The Anita Claire Scharf Award is given to support publication of a book of poetry submitted to the annual Tampa Review Prize competition that speaks to aspects of the journal’s mission to praise and celebrate the beauty and diversity of the natural world; to illuminate the interconnectedness of our global environment; and to affirm the interrelatedness of visual and verbal art. The award is named in honor of Anita Scharf, the founding editorial assistant, and later associate and contributing editor, of Tampa Review who helped define the aesthetic and global values that are part of the journal’s mission. 
“Patricia Hooper’s collection quite literally lifts off,” said Richard Mathews, editor of Tampa Review, who worked with Scharf on the journal for more than seventeen years. “Anita always stressed the importance of enlarging awareness, stretching for a larger vision. This brilliant and lyrical manuscript uses metaphors of flight—including birds and planes and art— to explore and express the larger vision. And as a dedicated bird-watcher, Anita would also have appreciated each species Hooper introduces—and she would have loved the varieties of flight that she includes.” 
Patricia Hooper is the author of three previous books of poetry: Other Lives (Elizabeth Street Prees, 1984), At the Corner of the Eye (Michigan State University Press, 1997), and Aristotle’s Garden (Bluestem Press/Emporia State University, 2004).  She is also the author of a chapbook, The Flowering Trees, (State Street Press, 1995) and four children's books. Her poetry has appeared in many magazines including The Atlantic Monthly, The American Scholar, Poetry, The Hudson Review, Ploughshares, The Southern Review, and The Kenyon Review.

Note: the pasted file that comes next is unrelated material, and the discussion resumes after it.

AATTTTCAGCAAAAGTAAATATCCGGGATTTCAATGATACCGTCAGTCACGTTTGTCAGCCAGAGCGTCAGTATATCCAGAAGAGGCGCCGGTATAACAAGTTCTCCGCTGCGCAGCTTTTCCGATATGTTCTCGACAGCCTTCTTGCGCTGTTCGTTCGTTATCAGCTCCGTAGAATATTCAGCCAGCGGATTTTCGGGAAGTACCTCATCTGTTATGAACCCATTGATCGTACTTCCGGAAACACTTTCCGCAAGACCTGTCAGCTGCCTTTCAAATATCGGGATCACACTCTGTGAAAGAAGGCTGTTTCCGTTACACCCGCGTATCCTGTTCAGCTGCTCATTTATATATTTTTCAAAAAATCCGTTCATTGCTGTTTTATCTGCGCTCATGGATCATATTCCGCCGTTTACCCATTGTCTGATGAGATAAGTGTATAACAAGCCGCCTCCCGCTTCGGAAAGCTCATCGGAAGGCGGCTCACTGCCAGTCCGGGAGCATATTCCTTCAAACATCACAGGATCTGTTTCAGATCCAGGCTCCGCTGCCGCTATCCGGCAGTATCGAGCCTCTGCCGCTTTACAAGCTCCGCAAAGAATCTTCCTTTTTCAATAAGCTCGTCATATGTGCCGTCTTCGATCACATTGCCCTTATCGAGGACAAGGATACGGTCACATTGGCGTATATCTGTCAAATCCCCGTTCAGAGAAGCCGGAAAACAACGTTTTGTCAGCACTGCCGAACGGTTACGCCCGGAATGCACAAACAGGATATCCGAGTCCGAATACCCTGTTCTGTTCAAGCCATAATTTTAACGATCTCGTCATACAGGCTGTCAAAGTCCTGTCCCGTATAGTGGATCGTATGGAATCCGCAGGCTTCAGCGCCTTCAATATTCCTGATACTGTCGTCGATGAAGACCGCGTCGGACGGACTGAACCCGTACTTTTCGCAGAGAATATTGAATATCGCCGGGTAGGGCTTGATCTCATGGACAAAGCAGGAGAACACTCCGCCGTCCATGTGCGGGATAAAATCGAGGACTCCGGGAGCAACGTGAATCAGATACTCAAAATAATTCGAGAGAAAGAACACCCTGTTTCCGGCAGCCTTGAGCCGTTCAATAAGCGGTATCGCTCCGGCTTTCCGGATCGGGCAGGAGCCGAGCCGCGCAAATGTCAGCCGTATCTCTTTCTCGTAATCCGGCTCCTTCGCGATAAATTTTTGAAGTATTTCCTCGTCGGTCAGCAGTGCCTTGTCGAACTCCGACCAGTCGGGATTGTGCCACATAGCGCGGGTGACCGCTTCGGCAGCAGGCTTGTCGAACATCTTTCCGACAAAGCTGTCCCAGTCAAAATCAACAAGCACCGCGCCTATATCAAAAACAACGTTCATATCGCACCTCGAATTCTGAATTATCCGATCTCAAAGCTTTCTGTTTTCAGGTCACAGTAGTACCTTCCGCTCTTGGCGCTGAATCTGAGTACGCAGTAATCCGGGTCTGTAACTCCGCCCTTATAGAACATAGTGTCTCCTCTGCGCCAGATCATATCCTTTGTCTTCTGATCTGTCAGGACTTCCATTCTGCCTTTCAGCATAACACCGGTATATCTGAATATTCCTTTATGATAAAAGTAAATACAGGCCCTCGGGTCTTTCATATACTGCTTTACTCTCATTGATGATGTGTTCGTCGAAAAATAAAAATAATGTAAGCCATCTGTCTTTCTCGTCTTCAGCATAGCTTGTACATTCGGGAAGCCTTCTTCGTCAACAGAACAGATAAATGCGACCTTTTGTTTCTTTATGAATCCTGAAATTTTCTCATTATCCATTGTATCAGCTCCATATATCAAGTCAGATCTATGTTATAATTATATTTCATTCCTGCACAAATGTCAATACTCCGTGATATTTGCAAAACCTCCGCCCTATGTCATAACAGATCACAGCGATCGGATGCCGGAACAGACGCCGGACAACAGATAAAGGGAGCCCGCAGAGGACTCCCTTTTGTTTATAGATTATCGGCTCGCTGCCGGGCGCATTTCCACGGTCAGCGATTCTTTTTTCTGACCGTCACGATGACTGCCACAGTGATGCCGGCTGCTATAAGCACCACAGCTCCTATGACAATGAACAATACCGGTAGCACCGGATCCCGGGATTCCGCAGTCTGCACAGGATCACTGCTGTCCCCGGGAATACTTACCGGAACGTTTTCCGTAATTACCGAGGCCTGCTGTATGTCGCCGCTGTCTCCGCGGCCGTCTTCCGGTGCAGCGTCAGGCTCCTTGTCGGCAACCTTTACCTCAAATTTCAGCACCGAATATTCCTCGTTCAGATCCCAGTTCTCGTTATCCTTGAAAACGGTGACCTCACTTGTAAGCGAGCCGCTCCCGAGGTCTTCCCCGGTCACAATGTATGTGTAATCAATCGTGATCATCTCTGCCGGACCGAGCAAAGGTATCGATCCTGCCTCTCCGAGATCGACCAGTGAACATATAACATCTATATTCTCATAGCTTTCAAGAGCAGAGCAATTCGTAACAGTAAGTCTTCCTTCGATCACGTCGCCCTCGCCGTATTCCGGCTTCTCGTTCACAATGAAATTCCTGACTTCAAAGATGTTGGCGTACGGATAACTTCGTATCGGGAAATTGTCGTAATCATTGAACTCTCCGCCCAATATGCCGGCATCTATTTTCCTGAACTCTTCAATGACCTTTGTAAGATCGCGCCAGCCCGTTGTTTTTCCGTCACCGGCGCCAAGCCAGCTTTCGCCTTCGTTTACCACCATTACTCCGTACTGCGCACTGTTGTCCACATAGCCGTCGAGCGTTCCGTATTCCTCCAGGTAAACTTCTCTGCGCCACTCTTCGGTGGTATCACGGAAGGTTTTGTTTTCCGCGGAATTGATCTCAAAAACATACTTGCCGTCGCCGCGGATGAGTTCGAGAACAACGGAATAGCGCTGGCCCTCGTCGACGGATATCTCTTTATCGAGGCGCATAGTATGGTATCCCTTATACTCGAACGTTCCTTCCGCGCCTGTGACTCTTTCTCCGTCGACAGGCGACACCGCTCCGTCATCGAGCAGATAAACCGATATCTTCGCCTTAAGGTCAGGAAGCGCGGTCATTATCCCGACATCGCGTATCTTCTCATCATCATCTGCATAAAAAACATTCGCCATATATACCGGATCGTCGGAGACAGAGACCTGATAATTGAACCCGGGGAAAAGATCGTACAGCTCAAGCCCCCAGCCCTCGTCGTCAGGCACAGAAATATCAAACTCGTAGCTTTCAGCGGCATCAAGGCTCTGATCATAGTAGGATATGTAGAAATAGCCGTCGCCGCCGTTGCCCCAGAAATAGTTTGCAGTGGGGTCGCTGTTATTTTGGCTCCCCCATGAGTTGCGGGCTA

A graduate of the University of Michigan, where she earned BA and MA degrees, Hooper has been the recipient of The Norma Farber First Book Award from the Poetry Society of America, The Bluestem Award for Poetry, a Writer’s Community Residency Award from the National Writer’s Voice, and the Laurence Goldstein Award for Poetry from Michigan Quarterly Review.
“This manuscript is musical and powerful in its impact—virtually symphonic in its shape and scope,” Mathews adds.  “From early poems like “Flying to Nantucket” and “The Heron at Wild Oak Bay” to later complex and layered works like “Monet Paints the Willows” and “Telling Time,” this beautifully structured manuscript is one that Anita would have cheered at every turn.  We are looking forward to sharing it with a broad spectrum of readers.”